Wlliam Gilmore Simms
Selections from the Letters and Speeches of the Hon. James H. Hammond, of South Carolina >> Speech Delivered at Barnwell C.H., S.C., October 29, 1858 >> Page 347

image of pageExplore Inside

Page 347

Speech | The Reprint Company; John F. Trow & Co. | 1866, 1978
Transcription 347
of this great staple. They have failed everywhere. It
is not that the soils and climates do not exist ; but
that this and the other great agricultural staples, sugar,
rice, tobacco, coffee, can never be produced as articles
of wide extended commerce, except by slave labor.
This they at length found out. But such labor they
had repudiated everywhere. No, not everywhere.
Not in France nor in Great Britain, where they still
hold as sacred splendid thrones and palmy aristocracies
amid starving laborers. Only for outside barbarians
they ordained freedom and equality. But failing in
all their schemes, and finding that, with all their costly
expenditures and high sounding manifestoes, they had
simply ruined their own colonies, and made themselves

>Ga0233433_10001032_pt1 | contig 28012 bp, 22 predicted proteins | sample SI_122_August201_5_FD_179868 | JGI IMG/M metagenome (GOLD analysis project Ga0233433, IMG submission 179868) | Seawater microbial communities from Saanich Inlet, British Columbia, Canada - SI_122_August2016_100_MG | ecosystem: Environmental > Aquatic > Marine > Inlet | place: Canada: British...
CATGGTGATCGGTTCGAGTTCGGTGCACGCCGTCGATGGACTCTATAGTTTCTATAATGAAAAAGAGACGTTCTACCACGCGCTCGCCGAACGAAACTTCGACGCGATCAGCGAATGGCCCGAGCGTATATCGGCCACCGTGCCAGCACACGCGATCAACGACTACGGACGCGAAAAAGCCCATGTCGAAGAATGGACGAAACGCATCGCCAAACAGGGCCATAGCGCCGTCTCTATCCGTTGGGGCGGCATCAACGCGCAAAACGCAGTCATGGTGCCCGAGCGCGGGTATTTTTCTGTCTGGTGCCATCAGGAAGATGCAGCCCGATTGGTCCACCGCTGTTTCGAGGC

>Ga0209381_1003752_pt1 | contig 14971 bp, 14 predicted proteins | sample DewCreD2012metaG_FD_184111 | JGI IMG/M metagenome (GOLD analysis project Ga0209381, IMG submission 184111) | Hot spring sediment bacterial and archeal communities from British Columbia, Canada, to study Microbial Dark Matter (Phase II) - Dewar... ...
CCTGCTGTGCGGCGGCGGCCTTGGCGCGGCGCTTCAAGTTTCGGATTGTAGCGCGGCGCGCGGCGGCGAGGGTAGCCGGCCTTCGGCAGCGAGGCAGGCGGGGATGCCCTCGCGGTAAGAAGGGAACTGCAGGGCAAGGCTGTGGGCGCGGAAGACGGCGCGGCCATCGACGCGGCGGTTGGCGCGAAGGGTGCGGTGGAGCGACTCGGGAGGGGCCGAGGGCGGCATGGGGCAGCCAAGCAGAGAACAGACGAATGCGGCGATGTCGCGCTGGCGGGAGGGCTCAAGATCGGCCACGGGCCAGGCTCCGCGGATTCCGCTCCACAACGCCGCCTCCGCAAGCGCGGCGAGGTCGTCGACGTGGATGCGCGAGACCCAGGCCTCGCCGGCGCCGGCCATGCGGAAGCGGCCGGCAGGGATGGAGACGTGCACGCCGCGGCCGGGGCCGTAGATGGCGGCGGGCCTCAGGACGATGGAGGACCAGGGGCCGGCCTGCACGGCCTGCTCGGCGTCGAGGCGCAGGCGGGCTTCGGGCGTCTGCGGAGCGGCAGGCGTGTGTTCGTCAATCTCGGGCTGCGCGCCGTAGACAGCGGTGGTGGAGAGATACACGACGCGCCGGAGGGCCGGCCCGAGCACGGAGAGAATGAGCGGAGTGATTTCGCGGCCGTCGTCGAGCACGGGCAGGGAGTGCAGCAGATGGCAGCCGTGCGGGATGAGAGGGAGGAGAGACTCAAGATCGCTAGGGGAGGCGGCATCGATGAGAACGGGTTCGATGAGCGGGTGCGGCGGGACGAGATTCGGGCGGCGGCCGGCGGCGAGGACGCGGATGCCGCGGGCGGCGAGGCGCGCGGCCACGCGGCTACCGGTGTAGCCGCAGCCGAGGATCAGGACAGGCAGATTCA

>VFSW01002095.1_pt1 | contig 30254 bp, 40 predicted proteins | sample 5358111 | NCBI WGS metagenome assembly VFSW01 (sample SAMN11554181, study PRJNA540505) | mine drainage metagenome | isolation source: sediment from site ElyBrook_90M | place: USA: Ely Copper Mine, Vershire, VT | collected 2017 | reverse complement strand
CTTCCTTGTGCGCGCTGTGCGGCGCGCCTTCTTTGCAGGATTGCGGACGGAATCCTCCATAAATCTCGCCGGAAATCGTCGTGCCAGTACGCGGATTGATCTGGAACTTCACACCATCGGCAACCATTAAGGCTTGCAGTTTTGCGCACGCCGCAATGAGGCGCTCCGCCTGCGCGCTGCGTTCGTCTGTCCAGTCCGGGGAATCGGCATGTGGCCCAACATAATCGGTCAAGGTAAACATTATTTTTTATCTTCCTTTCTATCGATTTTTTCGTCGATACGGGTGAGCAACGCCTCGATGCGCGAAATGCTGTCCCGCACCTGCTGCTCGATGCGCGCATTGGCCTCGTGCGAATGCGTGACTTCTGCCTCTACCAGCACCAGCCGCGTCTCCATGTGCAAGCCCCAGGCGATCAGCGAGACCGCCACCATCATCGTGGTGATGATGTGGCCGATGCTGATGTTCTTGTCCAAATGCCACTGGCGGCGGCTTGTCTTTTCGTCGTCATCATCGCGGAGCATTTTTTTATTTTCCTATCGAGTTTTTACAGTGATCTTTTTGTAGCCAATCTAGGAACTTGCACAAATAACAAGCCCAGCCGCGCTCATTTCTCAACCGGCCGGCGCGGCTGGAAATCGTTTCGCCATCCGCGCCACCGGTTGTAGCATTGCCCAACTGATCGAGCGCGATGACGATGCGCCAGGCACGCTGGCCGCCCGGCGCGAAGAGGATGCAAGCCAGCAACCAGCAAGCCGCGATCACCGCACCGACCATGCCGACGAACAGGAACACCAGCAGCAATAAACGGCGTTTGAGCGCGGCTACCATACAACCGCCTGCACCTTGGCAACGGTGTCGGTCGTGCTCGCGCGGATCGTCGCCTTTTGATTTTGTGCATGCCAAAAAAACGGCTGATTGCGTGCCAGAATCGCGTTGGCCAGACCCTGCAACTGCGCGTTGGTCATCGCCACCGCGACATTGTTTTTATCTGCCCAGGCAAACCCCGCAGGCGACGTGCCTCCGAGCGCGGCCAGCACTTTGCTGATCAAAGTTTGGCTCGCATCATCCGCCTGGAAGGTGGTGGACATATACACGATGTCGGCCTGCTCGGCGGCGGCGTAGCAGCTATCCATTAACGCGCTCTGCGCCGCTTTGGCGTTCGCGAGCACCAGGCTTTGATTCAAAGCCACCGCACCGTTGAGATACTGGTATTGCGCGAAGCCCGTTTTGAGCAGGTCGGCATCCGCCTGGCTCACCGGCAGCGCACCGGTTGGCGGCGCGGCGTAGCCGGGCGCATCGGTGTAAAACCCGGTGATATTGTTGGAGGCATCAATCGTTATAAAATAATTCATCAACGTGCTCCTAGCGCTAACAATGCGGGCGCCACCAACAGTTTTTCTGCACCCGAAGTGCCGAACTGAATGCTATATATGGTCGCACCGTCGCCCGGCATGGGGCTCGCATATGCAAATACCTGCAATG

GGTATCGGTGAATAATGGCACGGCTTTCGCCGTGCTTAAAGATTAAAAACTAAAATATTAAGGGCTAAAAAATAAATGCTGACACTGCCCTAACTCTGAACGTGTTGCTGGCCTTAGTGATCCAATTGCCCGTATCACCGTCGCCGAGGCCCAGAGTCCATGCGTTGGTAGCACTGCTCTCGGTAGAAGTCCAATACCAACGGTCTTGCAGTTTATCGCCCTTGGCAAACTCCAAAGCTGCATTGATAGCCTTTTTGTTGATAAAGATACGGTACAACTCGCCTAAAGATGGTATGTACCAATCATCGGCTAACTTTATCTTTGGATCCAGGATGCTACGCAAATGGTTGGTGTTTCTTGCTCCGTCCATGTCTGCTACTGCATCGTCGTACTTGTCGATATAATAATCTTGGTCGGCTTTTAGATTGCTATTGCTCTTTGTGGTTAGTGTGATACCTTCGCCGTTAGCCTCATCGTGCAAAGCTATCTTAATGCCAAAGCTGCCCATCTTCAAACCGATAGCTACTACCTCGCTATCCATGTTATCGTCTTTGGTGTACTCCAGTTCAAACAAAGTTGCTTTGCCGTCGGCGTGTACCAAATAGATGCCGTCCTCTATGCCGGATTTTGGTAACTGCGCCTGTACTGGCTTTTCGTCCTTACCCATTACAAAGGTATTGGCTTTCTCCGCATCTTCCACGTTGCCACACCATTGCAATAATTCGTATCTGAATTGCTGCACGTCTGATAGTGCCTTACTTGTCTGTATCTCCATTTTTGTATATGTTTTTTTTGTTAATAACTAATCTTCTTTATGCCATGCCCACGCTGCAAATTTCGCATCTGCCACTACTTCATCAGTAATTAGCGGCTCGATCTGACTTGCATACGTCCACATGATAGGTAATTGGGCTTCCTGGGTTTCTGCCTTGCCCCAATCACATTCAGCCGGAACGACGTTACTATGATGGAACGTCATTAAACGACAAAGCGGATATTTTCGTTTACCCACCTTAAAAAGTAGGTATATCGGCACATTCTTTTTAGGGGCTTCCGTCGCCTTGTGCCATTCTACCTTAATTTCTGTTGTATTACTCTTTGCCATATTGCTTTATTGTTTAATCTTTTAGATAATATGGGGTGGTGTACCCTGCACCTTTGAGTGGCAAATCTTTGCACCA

the vassals of the slaveholders, what have they done ?
Why, renewed the slave trade. Not in name. Oh,
no! Exeter Hall and the Parliament Houses still
thunder execrations against that ; while the colonists,
under governmental protection, and with English
money, wrung by taxation from her " wages slaves,"
are importing by hundreds of thousands Chinese and
Hindoo Coolies, under conditions compared with which
the Algerine slavery of the last century was merciful.
They do not hold and support them as we do our
slaves, for better, for worse, in sickness and health, in
childhood and old age. No ; in their prime of life
they seduce them from their homes, transport them to
distant and unwholesome climes ; for the merest pit-
tance of wages, consume their best years in the severest
labors, and then turn them out to die the direst
slavery that brutal man has ever instituted. France,
less sensitive having no Exeter Hall embracing the
same scheme, resorts to Africa, and openly makes pun